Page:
"The fact that someone came to this conference is a conversion for us. I was a conversion for Denver. Not only are we going out and learning in the city to bring back information to Simpleview, but we are actually a conversion for that client. I found my hotel via the VisitDenver site. I used listings that I had worked on for this client to find places to eat. The hot jalapeno burger I enjoyed at 5280 Burger Bar was under "American Food" on the site."
Daniel's Digital Commerce Summit experience didn't stop with the conference and dinner. He may have been converted to booking travel and dining out through the destination website and its listings, but the experience he had beyond that lends itself to storytelling, an important component of compelling content.
"The schedule for this event was non-stop so there was not much time to do more than eat, but I managed to take in a few of the local church buildings from the late 1800s. The conference was held in the Paramount Theatre in Denver which is a 1929-30 construction, full of history and lush acoustics. The theatre seats 1870. After the final keynote, once the theatre was empty, I asked the stage crew if they minded if I sang. They invited me onto the stage and I sang a little "Pagliacci". Everyone working stopped and when I finished the only thing said was, "More, more." The room sounded beautiful and I sang "Vesti la Giubba". From a local attraction standpoint, that was perfect for me."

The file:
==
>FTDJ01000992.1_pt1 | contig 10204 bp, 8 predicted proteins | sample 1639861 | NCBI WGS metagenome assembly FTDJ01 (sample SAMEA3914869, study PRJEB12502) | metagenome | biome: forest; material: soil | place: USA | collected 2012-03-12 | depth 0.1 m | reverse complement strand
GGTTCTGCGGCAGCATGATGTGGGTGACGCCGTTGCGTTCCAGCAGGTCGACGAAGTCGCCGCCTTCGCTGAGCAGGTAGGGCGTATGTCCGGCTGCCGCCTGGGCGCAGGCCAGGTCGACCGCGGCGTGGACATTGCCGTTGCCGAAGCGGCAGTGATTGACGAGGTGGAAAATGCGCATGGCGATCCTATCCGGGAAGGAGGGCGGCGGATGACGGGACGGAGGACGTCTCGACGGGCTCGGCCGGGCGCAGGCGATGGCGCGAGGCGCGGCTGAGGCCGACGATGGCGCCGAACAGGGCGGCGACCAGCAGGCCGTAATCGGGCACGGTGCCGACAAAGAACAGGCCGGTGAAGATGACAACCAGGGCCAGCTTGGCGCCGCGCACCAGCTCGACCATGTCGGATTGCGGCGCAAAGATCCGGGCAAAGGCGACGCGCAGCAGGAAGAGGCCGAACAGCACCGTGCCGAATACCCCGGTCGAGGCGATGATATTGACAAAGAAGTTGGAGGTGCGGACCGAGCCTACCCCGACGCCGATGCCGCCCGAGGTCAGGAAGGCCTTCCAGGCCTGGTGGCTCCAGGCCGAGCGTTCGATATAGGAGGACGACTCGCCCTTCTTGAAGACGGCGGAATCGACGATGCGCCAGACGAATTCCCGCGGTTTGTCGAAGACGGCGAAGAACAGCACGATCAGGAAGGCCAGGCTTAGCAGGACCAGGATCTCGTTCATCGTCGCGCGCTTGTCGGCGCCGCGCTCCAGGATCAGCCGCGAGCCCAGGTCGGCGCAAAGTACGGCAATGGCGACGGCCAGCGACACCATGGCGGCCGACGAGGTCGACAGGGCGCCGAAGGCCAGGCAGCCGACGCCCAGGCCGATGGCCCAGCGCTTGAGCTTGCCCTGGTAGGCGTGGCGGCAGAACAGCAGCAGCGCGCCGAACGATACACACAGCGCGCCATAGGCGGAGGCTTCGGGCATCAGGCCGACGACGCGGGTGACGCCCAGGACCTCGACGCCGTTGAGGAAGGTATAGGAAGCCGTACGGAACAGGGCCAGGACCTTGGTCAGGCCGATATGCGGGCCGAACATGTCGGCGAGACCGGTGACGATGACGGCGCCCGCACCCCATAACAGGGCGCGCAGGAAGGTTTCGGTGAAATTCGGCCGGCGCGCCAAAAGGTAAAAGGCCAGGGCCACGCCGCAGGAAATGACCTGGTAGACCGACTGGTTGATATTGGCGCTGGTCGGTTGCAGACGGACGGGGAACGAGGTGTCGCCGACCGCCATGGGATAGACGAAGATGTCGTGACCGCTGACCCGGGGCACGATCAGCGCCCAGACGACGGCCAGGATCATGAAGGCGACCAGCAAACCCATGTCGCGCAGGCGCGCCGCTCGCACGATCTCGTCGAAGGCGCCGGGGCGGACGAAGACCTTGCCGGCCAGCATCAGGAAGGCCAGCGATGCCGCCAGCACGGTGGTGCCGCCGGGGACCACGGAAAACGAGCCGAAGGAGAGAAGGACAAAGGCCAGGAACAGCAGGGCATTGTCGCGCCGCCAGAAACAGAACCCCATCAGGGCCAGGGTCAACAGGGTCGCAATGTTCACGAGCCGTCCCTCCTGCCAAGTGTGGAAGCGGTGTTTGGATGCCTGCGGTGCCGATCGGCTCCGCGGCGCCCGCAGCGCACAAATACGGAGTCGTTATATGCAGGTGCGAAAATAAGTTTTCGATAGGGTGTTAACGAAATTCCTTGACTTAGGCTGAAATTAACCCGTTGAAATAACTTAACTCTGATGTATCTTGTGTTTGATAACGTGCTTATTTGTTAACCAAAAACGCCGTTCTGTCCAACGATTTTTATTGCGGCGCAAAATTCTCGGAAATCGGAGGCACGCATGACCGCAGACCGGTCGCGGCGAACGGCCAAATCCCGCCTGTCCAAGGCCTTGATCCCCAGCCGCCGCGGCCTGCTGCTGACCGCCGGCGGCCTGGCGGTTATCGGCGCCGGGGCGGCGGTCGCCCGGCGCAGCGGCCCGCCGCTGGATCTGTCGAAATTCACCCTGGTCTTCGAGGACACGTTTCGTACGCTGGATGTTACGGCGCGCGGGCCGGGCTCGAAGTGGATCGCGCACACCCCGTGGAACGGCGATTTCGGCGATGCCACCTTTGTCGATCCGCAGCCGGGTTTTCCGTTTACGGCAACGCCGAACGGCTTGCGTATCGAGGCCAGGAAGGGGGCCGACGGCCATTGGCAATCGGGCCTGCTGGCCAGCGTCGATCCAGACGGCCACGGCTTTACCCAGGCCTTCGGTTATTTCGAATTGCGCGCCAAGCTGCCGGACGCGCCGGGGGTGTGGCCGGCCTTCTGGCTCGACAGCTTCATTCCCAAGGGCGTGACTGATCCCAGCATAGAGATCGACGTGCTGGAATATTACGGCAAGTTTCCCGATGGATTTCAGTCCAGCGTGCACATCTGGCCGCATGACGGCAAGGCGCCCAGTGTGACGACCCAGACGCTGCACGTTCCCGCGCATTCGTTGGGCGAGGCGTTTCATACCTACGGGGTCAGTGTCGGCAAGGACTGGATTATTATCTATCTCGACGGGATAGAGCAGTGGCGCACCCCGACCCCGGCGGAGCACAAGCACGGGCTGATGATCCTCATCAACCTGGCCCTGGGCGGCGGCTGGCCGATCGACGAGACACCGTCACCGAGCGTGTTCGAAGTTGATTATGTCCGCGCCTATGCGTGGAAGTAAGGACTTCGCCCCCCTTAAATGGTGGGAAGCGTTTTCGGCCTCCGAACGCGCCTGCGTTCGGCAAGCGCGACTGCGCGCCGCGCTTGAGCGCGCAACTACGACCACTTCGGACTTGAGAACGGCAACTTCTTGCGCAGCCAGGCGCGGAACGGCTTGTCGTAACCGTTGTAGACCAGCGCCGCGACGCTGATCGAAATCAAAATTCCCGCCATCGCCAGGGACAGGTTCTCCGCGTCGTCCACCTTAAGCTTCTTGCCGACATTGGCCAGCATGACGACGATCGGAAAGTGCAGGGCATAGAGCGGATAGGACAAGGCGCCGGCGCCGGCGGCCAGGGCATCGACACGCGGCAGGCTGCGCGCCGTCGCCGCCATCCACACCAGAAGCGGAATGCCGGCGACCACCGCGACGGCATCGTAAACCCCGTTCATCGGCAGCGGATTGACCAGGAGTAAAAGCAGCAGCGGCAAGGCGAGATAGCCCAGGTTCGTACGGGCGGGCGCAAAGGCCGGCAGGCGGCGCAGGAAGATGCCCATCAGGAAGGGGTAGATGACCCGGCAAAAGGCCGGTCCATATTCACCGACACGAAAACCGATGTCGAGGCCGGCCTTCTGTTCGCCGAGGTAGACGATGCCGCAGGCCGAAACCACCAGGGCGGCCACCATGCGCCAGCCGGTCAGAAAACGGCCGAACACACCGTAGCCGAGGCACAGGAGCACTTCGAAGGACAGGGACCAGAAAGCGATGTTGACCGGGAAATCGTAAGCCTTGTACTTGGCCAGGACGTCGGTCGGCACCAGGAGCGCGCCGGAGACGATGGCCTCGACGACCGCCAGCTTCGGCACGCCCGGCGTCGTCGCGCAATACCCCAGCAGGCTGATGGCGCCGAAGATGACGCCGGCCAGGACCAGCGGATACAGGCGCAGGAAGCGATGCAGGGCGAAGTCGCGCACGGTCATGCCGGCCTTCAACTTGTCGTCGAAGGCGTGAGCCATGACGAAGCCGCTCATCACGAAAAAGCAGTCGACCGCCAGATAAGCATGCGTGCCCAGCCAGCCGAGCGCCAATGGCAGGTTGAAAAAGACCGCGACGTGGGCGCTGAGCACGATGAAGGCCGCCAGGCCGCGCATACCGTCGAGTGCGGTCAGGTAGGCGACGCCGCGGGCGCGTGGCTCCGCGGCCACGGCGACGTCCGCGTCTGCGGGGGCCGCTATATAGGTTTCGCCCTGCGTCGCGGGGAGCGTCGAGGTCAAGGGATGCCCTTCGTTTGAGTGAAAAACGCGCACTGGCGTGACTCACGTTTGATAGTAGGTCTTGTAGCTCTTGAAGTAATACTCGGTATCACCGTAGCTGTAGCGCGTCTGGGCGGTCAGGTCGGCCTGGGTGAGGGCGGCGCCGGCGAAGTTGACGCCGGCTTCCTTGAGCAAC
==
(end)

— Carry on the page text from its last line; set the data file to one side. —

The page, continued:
Daniel had traveled to Denver before and was familiar with the city. He ate locally, walked, used the bus, and took the new light rail that just started running this year to get around. He enjoyed the convenience of the light rail schedule, which runs every 15 minutes, making it easy to get where you need, when you need. He also found the airport easy to fly into and out of now.
"Weather was amazing the entire time. Denver's food and sights are always fabulous and I was able to try a few places off the beaten path, as well as a few names that I recognized from working on listings."
Learning a craft, experiencing a destination, seeing the work we do from the eyes of a customer/traveler ... all of these are advantages of PED. Bringing what we've learned back to the office, sharing our experience and the insights and perspectives of others in the industry and fellow travelers, and figuring out how to better meet the needs of our clients are all tangible results.